I’ve been dealing with some issues with Unicode at the moment, and trawling the internets looking for answers has revealed to me just how many people don’t seem to have a comprehension of what’s really going on in the string classes they’re using. I was one of them.
The first thing you need to read – before going any further – is Joel Spotsky’s blog on this:
If you haven’t read that, go there now. Right now. I’m not kidding, stop reading this and go read that. Come back afterwards. Nowait, don’t start reading more Joel Spotsky – come back! Oh, there you are.
Okay, so that was a simplified discussion about the history of text encodings and what it means to most developers. And it ended with “might as well use std::wstring, it’s native”. Well, here’s the kicker: not necessarily.
C++ is fantastic because it’s cross-platform. It can compile for Windows, Unix, OSX, iPhone, Android, DS, Playstation – you name it, if it supports native code there’s probably a C++ compiler for it. Unfortunately, not every C++ compiler treats everything the same. There’s a lot of ‘holes’ in the specification that let the compiler decide what it wants to do with certain data types, how big it wants to make them (e.g. on a 32-bit processor, the int datatype is 32 bits. On a 64-bit processor? You guessed it, 64. There needs to be room for compilers to set the size that works best on the native hardware and operating system. But this leads to issues when you want one piece of code that compiles to all platforms.
On Windows a std::string uses a single byte, which essentially means it can only support the first part of a UTF-8 encoding. On Unix a std::string is 2-bytes, and can happily use a UTF-16 or UCS-2 encoding. On Windows you need to use a std::wstring (wide-string) to have any Unicode-based foreign language support. On Unix, a wide-string uses 4-bytes, which can lead to strings being memory hogs and requiring conversion to and from the strings used natively by the operating system.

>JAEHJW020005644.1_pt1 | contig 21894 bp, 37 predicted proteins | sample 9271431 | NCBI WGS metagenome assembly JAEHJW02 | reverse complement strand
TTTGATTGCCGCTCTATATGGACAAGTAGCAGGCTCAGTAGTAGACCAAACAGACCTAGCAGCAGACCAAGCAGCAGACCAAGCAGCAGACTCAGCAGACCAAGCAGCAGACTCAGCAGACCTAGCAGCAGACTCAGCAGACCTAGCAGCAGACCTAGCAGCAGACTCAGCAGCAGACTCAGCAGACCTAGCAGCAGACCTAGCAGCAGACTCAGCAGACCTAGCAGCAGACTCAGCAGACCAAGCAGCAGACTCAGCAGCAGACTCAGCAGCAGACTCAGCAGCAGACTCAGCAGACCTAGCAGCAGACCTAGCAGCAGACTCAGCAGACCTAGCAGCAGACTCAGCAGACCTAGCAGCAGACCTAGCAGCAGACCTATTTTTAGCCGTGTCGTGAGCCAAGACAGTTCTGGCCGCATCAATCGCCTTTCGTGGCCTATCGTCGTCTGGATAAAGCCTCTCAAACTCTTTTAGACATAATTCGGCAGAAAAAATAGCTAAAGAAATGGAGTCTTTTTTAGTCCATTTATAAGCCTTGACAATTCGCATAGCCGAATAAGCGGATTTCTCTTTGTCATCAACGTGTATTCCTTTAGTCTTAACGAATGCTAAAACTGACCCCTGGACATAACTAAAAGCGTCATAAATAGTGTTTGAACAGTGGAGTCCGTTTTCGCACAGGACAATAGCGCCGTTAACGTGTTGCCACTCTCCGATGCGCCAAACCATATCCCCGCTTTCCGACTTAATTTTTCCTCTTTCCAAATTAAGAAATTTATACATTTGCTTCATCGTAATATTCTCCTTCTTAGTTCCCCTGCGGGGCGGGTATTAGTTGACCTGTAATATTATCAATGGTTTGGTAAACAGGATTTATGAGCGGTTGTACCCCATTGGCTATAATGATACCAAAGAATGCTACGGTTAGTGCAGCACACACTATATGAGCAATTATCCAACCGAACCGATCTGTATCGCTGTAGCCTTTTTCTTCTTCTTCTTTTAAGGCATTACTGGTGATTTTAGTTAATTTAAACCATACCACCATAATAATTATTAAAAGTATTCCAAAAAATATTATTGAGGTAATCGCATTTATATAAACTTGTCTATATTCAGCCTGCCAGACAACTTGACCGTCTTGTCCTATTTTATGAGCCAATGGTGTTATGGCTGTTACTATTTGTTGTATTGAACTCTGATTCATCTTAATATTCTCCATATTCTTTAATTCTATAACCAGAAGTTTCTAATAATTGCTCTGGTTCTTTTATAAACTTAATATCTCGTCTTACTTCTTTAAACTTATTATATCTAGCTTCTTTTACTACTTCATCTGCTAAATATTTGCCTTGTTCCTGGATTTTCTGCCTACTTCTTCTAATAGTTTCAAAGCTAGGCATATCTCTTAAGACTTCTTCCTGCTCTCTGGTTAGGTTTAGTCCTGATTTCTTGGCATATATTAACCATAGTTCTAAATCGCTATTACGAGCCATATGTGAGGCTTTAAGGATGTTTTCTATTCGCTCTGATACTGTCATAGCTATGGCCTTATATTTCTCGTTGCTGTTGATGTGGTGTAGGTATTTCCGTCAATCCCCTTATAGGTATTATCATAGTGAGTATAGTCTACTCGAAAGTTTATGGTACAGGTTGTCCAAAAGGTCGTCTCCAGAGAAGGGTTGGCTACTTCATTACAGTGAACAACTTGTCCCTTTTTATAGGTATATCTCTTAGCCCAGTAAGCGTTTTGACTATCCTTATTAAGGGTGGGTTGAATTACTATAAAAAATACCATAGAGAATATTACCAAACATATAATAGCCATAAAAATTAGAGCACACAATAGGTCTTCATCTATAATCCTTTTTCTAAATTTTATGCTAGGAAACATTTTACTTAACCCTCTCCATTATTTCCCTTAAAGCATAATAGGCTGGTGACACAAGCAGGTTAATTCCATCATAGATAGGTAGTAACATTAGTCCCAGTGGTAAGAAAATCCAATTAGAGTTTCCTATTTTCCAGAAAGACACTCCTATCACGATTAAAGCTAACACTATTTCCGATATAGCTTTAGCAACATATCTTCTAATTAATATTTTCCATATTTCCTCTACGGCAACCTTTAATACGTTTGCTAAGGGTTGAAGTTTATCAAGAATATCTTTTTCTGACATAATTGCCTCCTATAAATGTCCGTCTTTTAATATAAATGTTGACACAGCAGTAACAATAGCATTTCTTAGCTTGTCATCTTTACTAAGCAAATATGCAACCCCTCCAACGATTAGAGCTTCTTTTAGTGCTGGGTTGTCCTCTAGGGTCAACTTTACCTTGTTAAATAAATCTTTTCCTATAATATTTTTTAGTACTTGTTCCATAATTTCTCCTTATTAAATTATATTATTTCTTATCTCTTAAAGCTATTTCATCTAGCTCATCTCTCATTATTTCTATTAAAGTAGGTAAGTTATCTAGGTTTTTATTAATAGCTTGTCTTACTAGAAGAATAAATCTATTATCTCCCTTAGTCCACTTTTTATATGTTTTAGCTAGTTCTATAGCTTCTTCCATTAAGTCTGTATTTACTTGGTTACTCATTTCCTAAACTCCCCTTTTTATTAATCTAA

There are basically three ways around this:
- use the time-honoured tradition of selective #defines and macros to compile using std::string for some systems, std::wstring for others etc. The Microsoft header <tchar.h> does something similar (using char or wchar_t arrays instead of STL classes)
- define your own basic_string<uint16_t> template or similar that always uses the same size for a character. String literals become harder to use then, and need a macro-hack to work properly. C++0x (if it ever gets ratified), will introduce new Unicode support to make this method much easier. Interoperability with other APIs or libraries can easily lead to issues though.
- go ahead and do what Joel Spotsky says: just use std::wstring and allow it to be UTF-16/UCS-2 on one system and UTF-32 on another. So long as you want your game running on a system and not sending text between systems/servers etc. this should be fine.
Personally I prefer the second option. I use string literals a lot less than I use everything else, and when writing Objective-C I have to prefix my string literals with an @ anyway, so wrapping them in a macro isn’t an issue for me. Plus it makes it easier to move forward with the next version of C++. Until that gets released though, hopefully you now know enough about Unicode to decide how to go about supporting (or not supporting) it in your next project.